Monday, June 22, 2015

Yet Another Jewish Person Surprised by a Trip to "The World's Largest Jewish Cemetery" a.k.a. Poland

Yet another Jewish person is surprised by a trip to "the world's largest Jewish cemetery," a.k.a. Poland. 

"A trip to Poland is usually a journey to the Holocaust, to the world’s largest Jewish cemetery and scene of unimaginable catastrophe...The Holocaust is everywhere in this beautiful, lusciously green country. It permeates the ground and the air"

Does anybody at any editorial office at any Jewish publication know that it is offensive to refer to an entire country as "the world's largest Jewish cemetery"? 

When will this cohort of authors allow Poland to be a country again? 

Yes of course we acknowledge the Holocaust and every other historical catastrophe but it is wrong to deny an entire nation any other identity. 

"A Journey of Love and Darkness" by Dr. Ruchama Weiss can be read at ynet here


  1. I have read the article.

    This whole standard line about Poland being a "Jewish cemetery" is yet another testament to the mentality that elevates the Nazi genocide of the Jews above the genocides of other peoples--especially over that of the Poles. It never ends.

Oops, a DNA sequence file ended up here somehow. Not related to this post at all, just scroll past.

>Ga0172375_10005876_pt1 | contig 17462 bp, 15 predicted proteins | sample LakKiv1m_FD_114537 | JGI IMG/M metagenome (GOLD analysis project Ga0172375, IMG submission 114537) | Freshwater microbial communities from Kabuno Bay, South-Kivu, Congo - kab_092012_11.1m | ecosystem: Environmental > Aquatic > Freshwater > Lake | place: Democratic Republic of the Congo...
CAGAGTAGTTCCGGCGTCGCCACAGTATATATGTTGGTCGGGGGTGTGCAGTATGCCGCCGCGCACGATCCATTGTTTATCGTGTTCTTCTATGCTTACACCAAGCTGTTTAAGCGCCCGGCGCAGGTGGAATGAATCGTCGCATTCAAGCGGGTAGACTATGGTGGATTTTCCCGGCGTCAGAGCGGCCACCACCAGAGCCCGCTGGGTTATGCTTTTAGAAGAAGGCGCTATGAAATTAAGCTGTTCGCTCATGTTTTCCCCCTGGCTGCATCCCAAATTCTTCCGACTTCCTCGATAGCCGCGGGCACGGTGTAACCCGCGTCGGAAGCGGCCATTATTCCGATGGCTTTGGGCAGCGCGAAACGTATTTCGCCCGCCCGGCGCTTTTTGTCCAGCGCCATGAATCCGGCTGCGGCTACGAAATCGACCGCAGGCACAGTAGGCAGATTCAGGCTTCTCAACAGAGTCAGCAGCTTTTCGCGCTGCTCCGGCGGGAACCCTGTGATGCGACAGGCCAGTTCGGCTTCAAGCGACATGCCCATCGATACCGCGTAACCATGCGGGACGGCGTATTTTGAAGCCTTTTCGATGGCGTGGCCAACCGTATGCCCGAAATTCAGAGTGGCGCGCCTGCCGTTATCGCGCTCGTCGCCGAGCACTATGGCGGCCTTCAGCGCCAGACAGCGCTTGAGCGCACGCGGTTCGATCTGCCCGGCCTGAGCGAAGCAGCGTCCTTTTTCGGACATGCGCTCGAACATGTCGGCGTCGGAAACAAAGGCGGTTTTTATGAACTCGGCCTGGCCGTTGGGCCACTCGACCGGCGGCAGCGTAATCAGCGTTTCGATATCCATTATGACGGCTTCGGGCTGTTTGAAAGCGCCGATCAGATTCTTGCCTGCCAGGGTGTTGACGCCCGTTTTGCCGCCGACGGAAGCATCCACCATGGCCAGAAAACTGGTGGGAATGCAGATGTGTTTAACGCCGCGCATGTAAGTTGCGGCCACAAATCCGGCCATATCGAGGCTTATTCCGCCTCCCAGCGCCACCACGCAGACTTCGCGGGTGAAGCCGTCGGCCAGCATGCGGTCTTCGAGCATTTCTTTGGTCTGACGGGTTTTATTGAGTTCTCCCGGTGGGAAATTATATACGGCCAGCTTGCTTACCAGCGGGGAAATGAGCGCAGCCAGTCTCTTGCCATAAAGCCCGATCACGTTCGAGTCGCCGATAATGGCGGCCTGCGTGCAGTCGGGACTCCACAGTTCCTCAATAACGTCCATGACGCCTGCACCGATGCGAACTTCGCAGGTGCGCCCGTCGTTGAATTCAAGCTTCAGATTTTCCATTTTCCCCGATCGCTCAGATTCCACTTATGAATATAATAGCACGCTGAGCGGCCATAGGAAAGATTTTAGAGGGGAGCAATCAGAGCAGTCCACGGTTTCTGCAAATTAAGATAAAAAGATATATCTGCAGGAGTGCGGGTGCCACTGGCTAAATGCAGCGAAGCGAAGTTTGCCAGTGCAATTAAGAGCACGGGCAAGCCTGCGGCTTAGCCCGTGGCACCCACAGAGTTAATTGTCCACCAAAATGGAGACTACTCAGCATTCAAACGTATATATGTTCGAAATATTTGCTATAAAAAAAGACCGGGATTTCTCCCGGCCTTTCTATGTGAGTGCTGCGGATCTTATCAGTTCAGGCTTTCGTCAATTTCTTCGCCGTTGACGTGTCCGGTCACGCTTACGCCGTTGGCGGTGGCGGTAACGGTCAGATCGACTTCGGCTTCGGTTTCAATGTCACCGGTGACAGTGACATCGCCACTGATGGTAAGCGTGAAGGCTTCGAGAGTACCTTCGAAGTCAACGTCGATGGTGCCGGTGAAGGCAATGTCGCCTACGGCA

2. I left this comment under the article:

    Where is Germany in this article --- as the graveyard belongs to them!

    The author lacks historical facts and context. The German army invaded Poland in collusion with the Soviet army in Sept '39. They both sought to kill Polish civilians from all walks of life. Occupied Poland lost close to 5.8 million of its Christian and Jewish population to the barbaric terror enforced by the German Nazi Regime. Not to mention 500,000 German civilian women volunteering to come to Occupied Poland to harass, steal, murder. See the book, Hitler's Furies.

  3. Hello,
    When I've read words "the world's largest Jewish cemetery", I thought: "psiakrew, not again". But when I've read the article, I started to think: "well, that's something new". There is no hatred in that text. No self-righteousness. No contempt.
    There is affection. There is humility. There is warmness.

    Not what I've expected.
    Usually what follows after "largest Jewish cemetery" are words "cursed country", "nation of murderers", "blood-soaked land" and so on.

    The author makes a mistake, though. She hasn't arrived in "another Poland". For there was no Poland under German yoke. There was no Łódź, just Litzmannstadt. There was no Zamość, just Himmlerstadt. There was no Oświęcim, just Auschwitz.

    After reading the whole text, I can't get angry at the author.


Bieganski the Blog exists to further explore the themes of the book Bieganski the Brute Polak Stereotype, Its Role in Polish-Jewish Relations and American Popular Culture.
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